I have read that Philbin was apparently not told what Chaney would look like when she removed the mask, which contributed to her state of shock.  I don’t know if that’s true but I hope it is.  It’s certainly a good story.

Was this horror cinema’s first “jump scare?”

Horror on the Lens: The Phantom of the Opera (dir by Rupert Julian)


The_Phantom_of_the_Opera_(1925_film)

Today’s horror movie on the Shattered Lens is both a classic of silent era and one of the most influential horror films ever made.  It’s one that I previously shared in 2013 and 2o15 but it’s such a classic that I feel that it is worth sharing a second time.  Add to that, the original video that I embedded has been taken off of YouTube.

First released in 1925, The Phantom of the Opera is today best known for both Lon Chaney’s theatrical but empathetic performance as the Phantom and the iconic scene where Mary Philbin unmasks him. However, the film is also a perfect example of early screen spectacle. The Phantom of the Opera was released during that period of time, between Birth of the Nation and the introduction of sound, when audiences expected films to provide a visual feast and Phantom of the Opera certainly accomplishes that. Indeed, after watching this film and reading Gaston Leroux’s original novel, it’s obvious that the musical was inspired more by the opulence of this film than by the book.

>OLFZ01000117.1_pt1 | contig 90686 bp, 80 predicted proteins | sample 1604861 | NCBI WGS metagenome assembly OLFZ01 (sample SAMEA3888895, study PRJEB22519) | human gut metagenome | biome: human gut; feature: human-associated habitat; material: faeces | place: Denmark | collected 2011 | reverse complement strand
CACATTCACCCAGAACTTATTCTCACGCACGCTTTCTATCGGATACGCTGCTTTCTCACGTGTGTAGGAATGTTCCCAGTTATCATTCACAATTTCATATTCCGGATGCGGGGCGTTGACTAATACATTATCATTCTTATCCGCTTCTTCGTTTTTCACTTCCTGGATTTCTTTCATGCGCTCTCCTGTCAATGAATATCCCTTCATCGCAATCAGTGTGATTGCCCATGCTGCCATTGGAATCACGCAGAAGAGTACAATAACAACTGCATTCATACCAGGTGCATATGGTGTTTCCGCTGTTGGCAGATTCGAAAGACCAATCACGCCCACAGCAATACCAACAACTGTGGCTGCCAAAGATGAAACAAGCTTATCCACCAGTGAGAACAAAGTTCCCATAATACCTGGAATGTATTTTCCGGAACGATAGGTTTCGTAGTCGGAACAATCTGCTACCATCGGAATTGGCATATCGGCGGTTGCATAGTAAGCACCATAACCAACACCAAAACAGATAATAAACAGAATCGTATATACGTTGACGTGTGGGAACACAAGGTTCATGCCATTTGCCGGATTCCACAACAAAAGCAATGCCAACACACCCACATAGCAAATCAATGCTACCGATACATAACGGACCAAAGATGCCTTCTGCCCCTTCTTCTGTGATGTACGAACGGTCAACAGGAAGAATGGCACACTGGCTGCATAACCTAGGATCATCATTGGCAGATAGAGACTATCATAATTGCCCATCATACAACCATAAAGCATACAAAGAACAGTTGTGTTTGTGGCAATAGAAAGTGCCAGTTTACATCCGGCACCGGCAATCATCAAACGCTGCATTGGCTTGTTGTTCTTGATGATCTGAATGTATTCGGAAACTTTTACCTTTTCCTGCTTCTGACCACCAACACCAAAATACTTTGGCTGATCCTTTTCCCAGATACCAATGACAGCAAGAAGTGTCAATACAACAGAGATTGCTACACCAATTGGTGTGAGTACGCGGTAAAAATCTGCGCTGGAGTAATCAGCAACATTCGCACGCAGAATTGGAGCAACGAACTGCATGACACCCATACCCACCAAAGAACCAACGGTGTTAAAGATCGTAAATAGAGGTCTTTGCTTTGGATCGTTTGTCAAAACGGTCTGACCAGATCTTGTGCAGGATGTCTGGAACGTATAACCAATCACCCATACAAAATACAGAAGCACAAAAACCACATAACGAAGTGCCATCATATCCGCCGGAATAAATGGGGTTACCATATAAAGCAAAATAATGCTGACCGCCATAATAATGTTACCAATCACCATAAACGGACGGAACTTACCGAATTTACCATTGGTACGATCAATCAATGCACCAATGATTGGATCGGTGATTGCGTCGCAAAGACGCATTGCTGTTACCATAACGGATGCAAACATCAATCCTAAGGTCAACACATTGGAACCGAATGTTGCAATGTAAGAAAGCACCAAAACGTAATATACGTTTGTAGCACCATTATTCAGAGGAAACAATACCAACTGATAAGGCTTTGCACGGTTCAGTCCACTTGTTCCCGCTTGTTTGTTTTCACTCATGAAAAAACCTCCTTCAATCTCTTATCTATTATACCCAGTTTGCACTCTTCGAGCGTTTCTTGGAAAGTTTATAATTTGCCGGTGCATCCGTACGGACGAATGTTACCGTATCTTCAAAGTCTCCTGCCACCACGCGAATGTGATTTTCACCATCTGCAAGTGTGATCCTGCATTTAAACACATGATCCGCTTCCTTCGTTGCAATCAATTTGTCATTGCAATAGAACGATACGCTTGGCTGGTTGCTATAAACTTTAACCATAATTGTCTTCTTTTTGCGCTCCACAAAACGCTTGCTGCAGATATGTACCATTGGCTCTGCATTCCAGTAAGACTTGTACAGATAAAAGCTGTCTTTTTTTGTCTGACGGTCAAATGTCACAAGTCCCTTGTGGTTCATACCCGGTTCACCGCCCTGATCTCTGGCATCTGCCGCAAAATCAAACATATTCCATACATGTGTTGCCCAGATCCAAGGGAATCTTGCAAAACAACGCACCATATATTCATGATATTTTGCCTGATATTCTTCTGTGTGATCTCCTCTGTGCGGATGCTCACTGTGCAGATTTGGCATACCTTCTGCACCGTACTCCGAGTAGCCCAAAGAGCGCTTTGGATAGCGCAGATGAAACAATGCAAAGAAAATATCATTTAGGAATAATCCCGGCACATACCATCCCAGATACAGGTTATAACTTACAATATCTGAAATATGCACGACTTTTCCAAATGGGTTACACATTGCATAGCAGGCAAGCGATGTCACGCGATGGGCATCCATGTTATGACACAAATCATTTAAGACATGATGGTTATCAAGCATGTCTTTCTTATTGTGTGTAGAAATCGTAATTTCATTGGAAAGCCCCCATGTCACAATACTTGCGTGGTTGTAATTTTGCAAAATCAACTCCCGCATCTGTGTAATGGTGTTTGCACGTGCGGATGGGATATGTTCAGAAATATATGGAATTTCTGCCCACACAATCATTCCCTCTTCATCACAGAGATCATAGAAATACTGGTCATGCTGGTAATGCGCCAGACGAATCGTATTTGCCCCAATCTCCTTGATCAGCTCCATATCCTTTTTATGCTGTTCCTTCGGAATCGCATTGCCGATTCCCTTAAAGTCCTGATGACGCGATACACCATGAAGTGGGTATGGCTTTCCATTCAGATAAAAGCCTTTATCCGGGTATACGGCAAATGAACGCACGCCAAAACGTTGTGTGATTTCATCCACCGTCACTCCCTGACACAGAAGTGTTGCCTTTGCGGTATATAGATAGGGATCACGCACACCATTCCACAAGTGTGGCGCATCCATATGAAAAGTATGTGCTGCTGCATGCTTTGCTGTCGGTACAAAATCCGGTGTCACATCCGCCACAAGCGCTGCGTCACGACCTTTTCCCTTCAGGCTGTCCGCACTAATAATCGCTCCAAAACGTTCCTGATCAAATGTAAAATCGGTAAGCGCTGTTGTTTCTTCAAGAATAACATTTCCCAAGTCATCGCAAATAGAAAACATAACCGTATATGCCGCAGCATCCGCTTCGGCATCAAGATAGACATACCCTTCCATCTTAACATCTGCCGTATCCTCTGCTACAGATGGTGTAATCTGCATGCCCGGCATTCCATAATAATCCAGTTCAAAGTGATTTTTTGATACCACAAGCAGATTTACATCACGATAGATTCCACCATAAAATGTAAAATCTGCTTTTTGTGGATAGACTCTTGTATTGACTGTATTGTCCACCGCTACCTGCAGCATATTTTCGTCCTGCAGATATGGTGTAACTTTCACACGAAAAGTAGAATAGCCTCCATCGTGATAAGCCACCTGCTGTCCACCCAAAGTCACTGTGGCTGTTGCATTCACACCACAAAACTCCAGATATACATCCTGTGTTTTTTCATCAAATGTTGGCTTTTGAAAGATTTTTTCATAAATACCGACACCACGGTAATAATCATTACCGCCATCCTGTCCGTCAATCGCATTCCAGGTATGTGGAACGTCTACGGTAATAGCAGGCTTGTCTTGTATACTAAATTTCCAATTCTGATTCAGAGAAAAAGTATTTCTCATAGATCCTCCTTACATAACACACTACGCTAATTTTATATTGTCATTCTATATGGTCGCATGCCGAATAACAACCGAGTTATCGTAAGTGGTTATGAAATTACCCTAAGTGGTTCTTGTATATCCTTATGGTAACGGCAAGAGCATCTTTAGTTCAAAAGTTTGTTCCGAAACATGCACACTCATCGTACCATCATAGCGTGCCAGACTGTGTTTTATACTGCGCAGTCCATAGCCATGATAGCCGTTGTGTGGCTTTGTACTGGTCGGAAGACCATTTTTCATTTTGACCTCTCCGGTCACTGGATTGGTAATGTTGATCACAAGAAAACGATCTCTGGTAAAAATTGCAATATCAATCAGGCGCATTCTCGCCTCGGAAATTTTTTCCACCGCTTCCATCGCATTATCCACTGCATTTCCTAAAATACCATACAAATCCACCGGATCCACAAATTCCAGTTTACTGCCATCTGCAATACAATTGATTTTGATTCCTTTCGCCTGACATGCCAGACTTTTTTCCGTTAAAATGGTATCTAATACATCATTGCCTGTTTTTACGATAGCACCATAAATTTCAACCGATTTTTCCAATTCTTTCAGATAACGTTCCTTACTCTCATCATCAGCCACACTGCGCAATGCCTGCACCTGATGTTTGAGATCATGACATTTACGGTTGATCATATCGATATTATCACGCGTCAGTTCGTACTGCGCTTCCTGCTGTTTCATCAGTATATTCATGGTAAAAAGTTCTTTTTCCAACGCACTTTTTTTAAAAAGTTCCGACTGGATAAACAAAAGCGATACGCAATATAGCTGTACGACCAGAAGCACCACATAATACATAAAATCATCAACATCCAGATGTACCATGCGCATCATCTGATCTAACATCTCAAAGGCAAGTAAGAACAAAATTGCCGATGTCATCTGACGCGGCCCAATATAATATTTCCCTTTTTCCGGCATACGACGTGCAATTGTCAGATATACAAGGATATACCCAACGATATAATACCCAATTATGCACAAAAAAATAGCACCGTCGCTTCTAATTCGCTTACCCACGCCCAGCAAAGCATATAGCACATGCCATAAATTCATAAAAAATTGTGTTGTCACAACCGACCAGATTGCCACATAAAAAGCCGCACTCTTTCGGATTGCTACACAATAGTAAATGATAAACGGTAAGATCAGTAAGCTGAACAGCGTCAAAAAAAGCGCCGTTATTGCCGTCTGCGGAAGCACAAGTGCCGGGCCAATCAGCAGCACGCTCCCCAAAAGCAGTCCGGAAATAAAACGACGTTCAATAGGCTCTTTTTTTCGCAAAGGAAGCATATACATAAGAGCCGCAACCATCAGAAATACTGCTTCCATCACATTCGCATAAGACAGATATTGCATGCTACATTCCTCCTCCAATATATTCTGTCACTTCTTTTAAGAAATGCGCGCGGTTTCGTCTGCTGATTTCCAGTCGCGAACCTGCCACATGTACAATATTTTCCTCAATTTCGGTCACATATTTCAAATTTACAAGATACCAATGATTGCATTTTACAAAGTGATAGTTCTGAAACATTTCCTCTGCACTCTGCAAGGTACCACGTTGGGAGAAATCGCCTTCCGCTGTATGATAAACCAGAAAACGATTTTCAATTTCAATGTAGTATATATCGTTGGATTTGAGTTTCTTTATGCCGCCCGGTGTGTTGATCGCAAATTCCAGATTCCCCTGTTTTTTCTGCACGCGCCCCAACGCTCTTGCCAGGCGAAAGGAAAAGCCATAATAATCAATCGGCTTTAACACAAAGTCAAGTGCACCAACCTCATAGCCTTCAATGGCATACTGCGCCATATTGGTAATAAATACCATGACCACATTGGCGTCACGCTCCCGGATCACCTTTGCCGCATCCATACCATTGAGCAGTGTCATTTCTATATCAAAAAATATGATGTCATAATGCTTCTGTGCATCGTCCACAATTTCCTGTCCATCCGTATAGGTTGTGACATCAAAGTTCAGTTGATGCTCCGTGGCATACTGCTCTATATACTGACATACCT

This film is also historically significant in that it was one of the first films to be massively reworked as the result of a poor test screening. The film’s ending was originally faithful to the end of the novel. However, audiences demanded something a little more dramatic and that’s what they got.

4 Shots From Horror History: The Phantom of the Opera, Faust, London After Midnight, The Fall of the House of Usher


This October, I’m going to be doing something a little bit different with my contribution to 4 Shots From 4 Films.  I’m going to be taking a little chronological tour of the history of horror cinema, moving from decade to decade.

Today, we take a look at the latter half of the 1920s.

4 Shots From 4 Films

The Phantom of the Opera (1925, dir by Rupert Julian)

The Phantom of the Opera (1925, dir by Rupert Julian)

Faust (1926, dir by F.W. Murnau)

Faust (1926, dir by F.W. Murnau)

London After Midnight (1927, dir by Tod Browning)

London After Midnight (1927, dir by Tod Browning)

The Fall of the House of Usher (1928, dir by Jean Epstein)

The Fall of the House of Usher (1928, dir by Jean Epstein)

Horror on the Lens: The Phantom of the Opera (dir by Rupert Julian)


The_Phantom_of_the_Opera_(1925_film)